It also helps get more people to take the jump from after school classes to the main ones since they see it as "the real deal".

    Sometimes we got paid for the PE classes but we generally had to give that away to get a foot in the door and open discussions about running the after school sessions.

    Then the after school sessions you can expect to have to hire the hall it's run in at standard rate but you can charge the kids for the class. Pro Tip: Parents love after school clubs of any kind because it's time they don't have to entertain their kids. So make sure you sell the parents on it as much as the kids.

    Then you get best results moving from a "pay per class" after school to a "pay monthly, train as often as you like" model for the evening classes.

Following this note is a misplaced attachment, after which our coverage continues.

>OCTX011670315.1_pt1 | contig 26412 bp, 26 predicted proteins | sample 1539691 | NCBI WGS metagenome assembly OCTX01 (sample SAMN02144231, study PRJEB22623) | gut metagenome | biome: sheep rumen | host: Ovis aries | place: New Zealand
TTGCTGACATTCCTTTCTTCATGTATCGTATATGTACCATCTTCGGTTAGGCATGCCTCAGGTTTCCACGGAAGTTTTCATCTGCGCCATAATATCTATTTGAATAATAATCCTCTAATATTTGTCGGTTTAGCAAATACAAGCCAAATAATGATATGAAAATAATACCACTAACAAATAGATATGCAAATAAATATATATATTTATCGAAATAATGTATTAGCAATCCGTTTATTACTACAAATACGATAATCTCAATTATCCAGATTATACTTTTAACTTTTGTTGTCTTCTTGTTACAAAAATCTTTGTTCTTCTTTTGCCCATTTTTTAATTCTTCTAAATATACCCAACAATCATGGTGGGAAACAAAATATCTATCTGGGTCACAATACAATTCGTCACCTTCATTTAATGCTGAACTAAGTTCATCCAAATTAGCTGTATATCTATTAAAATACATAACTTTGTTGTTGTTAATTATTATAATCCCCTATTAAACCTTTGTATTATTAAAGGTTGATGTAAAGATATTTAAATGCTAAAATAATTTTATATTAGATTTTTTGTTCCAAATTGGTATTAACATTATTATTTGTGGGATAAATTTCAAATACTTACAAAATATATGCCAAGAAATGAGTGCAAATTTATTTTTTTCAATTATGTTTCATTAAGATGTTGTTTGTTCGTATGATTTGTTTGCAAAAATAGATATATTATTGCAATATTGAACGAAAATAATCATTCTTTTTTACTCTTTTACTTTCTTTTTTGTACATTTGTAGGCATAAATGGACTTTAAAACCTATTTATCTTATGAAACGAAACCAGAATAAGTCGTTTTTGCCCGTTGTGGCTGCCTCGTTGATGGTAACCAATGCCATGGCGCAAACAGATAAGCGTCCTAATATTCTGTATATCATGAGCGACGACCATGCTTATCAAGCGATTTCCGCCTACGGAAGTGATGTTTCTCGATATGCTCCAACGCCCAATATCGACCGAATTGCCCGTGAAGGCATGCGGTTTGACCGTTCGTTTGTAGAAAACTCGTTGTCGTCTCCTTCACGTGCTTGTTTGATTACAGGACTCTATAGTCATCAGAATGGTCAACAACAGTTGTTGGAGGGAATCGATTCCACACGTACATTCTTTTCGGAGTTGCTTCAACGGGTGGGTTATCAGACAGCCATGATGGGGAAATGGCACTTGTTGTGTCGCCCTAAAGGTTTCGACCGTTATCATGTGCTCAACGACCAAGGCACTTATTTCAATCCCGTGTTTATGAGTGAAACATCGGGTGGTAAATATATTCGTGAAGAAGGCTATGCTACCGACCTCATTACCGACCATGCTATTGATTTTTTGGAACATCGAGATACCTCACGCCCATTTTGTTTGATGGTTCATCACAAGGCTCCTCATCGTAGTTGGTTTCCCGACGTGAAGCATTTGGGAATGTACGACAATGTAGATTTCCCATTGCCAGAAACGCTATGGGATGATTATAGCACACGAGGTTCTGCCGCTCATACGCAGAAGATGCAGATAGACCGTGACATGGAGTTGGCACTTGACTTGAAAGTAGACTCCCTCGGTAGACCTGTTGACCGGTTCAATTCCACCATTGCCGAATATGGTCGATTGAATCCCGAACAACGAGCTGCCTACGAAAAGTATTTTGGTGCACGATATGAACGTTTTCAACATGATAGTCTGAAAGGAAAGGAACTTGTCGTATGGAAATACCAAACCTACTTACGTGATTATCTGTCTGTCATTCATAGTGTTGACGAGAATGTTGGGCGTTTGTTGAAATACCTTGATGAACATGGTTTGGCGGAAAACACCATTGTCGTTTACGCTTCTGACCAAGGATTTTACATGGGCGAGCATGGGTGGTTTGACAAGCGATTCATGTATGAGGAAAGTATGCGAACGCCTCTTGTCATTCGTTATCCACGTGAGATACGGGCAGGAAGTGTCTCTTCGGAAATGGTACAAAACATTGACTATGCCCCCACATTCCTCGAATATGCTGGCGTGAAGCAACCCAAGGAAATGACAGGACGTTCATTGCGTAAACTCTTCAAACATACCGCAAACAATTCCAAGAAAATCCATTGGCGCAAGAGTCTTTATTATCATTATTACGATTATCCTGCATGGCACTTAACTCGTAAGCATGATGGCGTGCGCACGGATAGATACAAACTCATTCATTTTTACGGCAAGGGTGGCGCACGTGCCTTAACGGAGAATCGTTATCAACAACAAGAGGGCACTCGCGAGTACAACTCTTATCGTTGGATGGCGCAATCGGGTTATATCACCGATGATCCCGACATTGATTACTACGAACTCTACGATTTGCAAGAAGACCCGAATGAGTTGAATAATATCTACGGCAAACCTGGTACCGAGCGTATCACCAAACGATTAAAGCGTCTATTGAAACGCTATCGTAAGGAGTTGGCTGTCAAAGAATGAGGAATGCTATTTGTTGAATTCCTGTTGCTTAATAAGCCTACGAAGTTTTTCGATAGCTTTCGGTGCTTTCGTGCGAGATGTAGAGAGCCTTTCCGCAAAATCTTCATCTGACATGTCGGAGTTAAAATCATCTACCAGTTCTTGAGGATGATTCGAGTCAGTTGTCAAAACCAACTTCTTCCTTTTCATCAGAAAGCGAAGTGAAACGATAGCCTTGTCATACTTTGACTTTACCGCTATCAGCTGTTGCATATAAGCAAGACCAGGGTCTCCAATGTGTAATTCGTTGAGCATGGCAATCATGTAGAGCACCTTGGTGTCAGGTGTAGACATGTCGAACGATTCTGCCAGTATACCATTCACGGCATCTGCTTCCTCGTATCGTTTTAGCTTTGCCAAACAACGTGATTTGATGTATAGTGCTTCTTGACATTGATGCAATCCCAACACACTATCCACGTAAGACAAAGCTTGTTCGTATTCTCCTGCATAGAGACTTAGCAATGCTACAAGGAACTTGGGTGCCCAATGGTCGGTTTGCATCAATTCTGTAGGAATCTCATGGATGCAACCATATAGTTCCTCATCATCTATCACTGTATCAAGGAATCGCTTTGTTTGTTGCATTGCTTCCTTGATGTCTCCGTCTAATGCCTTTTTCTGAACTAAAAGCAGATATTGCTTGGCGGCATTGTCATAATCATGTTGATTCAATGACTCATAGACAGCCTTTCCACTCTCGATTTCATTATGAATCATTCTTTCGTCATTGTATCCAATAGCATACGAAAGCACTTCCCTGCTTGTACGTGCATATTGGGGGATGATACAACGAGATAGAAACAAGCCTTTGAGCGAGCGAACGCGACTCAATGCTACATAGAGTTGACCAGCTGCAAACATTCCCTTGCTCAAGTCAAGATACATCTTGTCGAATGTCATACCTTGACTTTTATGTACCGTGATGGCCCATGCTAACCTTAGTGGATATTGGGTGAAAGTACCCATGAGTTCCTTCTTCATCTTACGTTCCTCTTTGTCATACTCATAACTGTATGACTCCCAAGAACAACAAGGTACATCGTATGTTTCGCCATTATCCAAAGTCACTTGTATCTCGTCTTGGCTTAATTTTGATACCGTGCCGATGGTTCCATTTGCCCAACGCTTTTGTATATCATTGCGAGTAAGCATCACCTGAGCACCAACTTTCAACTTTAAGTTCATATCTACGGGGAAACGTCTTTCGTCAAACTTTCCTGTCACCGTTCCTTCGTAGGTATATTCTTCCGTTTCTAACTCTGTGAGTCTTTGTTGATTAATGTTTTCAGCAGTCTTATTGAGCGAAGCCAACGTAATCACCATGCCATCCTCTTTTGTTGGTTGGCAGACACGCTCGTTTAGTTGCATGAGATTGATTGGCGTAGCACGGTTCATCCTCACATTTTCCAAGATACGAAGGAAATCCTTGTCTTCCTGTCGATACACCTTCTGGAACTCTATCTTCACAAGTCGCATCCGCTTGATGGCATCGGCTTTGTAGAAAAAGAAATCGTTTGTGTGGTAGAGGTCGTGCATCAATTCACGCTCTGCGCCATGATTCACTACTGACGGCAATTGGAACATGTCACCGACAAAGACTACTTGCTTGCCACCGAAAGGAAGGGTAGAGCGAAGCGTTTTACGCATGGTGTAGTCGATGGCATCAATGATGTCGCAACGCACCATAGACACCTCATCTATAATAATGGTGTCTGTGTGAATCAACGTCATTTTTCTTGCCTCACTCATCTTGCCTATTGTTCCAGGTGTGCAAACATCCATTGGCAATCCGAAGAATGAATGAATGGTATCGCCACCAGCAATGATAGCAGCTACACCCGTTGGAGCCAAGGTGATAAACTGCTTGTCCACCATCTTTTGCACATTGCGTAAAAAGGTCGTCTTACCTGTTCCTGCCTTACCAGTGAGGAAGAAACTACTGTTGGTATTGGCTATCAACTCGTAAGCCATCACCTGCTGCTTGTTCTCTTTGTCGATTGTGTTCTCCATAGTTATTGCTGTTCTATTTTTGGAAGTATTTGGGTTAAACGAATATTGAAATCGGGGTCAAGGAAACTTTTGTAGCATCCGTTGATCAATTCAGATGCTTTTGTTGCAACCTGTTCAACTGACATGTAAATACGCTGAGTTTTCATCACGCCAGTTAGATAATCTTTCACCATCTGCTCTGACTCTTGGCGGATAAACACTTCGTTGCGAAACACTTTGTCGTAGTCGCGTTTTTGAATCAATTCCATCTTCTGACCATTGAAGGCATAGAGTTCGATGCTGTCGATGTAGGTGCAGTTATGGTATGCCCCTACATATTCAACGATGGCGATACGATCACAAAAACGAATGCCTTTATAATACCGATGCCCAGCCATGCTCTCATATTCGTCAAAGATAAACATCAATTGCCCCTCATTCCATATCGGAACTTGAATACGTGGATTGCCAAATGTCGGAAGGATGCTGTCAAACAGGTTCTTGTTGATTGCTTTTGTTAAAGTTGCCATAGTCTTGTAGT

The other interesting thing to note is how it helped recruitment of other people into the classes. Initially we were worried that we'd end up running a particularly violent creche but we noticed an interesting trend over time.

    1 - The presence of children in a martial arts class makes women feel more comfortable participating.
    2 - The presence of women doing anything makes more men want to do it.

    And finally. Realise that you are just one person. Your best returns from something like this comes from an aggressive (no pun intended) program of training people up to take on assistant instructing roles. Anyone with a years worth of martial arts training and a few additional qualifications can run a basic 10 week self defence course for a group of kids.